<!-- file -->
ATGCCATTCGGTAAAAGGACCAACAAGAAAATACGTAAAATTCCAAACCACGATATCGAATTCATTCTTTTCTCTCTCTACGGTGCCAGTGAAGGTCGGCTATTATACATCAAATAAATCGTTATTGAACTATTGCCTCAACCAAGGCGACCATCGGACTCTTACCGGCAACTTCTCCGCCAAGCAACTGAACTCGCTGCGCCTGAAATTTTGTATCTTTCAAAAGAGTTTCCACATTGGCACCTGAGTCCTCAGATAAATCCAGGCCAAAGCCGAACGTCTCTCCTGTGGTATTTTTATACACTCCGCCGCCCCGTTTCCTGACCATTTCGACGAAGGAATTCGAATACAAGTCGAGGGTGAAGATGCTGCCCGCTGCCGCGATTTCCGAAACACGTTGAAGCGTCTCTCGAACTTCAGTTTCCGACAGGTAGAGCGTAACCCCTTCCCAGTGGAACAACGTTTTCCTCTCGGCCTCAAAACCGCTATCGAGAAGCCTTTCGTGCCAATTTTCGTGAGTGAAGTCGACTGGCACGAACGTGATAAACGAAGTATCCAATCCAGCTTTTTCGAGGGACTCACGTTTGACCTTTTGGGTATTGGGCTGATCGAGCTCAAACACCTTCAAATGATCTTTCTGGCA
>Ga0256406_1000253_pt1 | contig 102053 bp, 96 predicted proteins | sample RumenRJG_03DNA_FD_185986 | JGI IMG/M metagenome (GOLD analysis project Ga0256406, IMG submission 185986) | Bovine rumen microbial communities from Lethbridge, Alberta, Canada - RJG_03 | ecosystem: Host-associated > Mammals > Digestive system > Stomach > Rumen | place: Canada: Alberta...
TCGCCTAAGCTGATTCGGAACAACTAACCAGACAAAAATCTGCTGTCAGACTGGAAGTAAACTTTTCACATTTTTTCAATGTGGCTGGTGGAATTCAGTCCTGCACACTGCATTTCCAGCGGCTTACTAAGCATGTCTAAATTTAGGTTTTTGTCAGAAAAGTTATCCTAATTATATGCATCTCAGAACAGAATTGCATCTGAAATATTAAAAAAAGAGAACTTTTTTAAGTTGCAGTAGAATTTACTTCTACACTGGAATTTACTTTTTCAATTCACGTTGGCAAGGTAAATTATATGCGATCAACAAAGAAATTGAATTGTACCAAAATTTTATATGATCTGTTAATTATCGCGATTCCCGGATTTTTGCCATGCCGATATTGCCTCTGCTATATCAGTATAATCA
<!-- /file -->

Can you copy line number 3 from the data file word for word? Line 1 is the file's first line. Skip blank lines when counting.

TCGCCTAAGCTGATTCGGAACAACTAACCAGACAAAAATCTGCTGTCAGACTGGAAGTAAACTTTTCACATTTTTTCAATGTGGCTGGTGGAATTCAGTCCTGCACACTGCATTTCCAGCGGCTTACTAAGCATGTCTAAATTTAGGTTTTTGTCAGAAAAGTTATCCTAATTATATGCATCTCAGAACAGAATTGCATCTGAAATATTAAAAAAAGAGAACTTTTTTAAGTTGCAGTAGAATTTACTTCTACACTGGAATTTACTTTTTCAATTCACGTTGGCAAGGTAAATTATATGCGATCAACAAAGAAATTGAATTGTACCAAAATTTTATATGATCTGTTAATTATCGCGATTCCCGGATTTTTGCCATGCCGATATTGCCTCTGCTATATCAGTATAATCA